The history and origins of the Australian super system

10 January 2024
| By Super Review reporter |
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Australia’s superannuation system has evolved into a wealth generation juggernaut, with the industry collectively managing approximately $3.5 trillion in assets on behalf of over 21 million Australians. But the industry has grown in prominence from humble beginnings.   

The modern super concept was born out of an employer-driven incentives regime, which developed over the early half of the 20th century. Up until the mid-1980s, super benefits were only extended to public service employees and limited white-collar professionals employed by large corporations. 

According to data from the Australian Prudential Regulation Authority – which among other responsibilities, is tasked with developing and overseeing the regulatory framework for the super sector – super assets totalled $41.1 billion in 1987, with just 32 per cent of private sector employees covered. But by this point, reforms in the industrial relations space had already begun to broaden the super base. 

The 1986 National Wage Case decision of the Australian Conciliation and Arbitration Commission included super within its ‘wage fixing principles”. The decision propelled a push by trade union movements to expand the provision of super as part of an agreement between the Hawke Labor government and the Australian Council of Trade Unions.

Off the back of this momentum, the share of private sector employees with a super arrangement more than doubled in just four years, rising to 68 per cent by 1991. 

But 1992 would mark a new dawn for Australia’s super system, with the Keating Labor government introducing the Superannuation Guarantee (SG), which mandated a 3 per cent contribution rate (4 per cent for employers with an annual payroll exceeding $1 million) from employers on behalf of their employees. The mandatory contribution rate would gradually increase over time, and currently sits at 11 per cent. 

After introducing the SG bill into parliament, then treasurer John Dawkins said the new model, which future retirees would “value very highly”, bridged the wealth divide.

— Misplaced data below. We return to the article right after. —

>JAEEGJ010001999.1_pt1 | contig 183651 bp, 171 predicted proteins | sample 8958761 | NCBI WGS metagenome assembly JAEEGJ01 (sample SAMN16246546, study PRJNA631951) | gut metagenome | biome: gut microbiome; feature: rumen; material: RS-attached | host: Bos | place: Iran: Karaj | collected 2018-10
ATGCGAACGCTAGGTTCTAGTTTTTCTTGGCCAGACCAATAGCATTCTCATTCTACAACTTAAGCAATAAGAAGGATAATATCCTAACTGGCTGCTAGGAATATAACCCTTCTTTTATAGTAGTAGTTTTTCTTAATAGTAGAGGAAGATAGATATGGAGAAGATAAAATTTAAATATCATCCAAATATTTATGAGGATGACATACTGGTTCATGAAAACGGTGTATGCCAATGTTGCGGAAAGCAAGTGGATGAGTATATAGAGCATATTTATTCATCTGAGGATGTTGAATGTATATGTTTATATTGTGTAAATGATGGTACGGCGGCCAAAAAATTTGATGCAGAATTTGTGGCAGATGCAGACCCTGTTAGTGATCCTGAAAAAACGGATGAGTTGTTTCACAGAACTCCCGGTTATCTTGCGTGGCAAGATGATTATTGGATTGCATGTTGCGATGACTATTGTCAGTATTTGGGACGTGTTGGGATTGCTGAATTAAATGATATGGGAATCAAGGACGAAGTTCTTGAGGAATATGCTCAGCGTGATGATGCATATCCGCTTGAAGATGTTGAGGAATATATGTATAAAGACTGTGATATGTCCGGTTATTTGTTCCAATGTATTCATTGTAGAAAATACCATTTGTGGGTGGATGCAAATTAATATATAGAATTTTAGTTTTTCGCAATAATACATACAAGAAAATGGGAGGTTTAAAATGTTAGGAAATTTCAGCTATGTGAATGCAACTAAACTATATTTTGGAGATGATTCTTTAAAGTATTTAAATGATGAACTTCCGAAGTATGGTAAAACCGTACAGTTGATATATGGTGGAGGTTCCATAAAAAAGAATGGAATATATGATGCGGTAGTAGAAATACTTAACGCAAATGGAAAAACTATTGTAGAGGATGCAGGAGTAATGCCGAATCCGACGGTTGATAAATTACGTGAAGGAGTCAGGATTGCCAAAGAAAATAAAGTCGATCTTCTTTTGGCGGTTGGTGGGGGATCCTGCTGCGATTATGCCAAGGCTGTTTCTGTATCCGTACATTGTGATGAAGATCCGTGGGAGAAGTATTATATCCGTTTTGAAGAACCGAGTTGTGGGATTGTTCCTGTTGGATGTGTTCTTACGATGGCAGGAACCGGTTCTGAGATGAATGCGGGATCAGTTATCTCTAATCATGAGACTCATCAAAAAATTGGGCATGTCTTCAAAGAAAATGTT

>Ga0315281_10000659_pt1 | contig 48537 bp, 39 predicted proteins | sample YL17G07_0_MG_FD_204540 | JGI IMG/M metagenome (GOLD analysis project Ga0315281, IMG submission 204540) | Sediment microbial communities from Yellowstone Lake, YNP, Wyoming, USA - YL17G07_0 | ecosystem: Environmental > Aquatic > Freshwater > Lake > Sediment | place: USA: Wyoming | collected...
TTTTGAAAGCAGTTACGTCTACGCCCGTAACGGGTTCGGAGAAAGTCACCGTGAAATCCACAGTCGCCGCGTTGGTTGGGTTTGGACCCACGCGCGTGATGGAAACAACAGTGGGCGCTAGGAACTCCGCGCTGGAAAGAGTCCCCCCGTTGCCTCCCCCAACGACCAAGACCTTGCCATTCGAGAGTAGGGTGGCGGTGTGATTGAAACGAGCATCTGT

“When this government took office in 1983, most people would look to the age pension as their main source of retirement income,” he said.

“Superannuation was the preserve of a few, mainly the wealthy, and a substantial proportion of concessionally taxed superannuation savings was dissipated well before retirement.

“…These reforms have moved superannuation from being a concessionally taxed source of windfall gains for high income earners towards being a genuine retirement savings vehicle for most Australians.”

Then treasurer Dawkins then on to describe the SG as “another major step forward” in the development of retirement incomes policy, which would “lay the foundation for income security and higher standards of living in retirement”.

Just a year after the SG reforms were introduced, Australia’s three-pillar retirement system – super, the age pension, and voluntary retirement savings – was lauded by the World Bank. Australia’s system was endorsed as the world’s best practice for the provision of retirement income. 

By design, super assets subsequently snowballed, rising to $245.3 billion by 1996, up almost 67 per cent from $148 billion in 1992.

But the rapid growth of the super industry attracted regulatory scrutiny, given the industry’s growing impact on the broader stability of the financial system. The 1997 Wallis Financial System Inquiry recommended prudential regulations be imposed on the banking, insurance, and super sectors by a new regulator – APRA.  

“Prudential regulation should be imposed on institutions licensed to conduct the general business of deposit taking from the public, or offering capital backed life products, general insurance products or superannuation investments,” the inquiry proposed. 

The inquiry recommended super regulation be designed to ensure compliance with retirement income objectives, and an “appropriate mechanism” be put in place to resolve compliance failures. 

Additionally, the landmark inquiry advocated for greater choice, recommending a legal framework to empower members to choose their super fund.  

“Employees should be provided with a choice of fund, subject to any constraints necessary to address concerns about administrative costs and fund liquidity.,” the inquiry proposed. 

“Where superannuation benefits vest in a member, that member should have the right to transfer the amounts to any complying fund. 

“Where a member chooses to exercise that right, payments should be transferred to the chosen fund as soon as practicable, subject to controls necessary to maintain orderly management for the benefit of all fund members.”

These provisions, however, would not be formally introduced until 2005 via the Superannuation Legislation Amendment (Choice of Superannuation Funds) Bill – jointly administered by APRA, the ATO and ASIC.

Together, these developments paved the way for today’s globally recognised super system, which includes 144 APRA-regulated funds and approximately 612,000 SMSFs – independent funds set up by individuals or small businesses to provide members with greater investment flexibility. 

But the super system continues to evolve in line with ever-changing member needs and requirements, with policymakers currently exploring a raft of new measures to enhance the super proposition.

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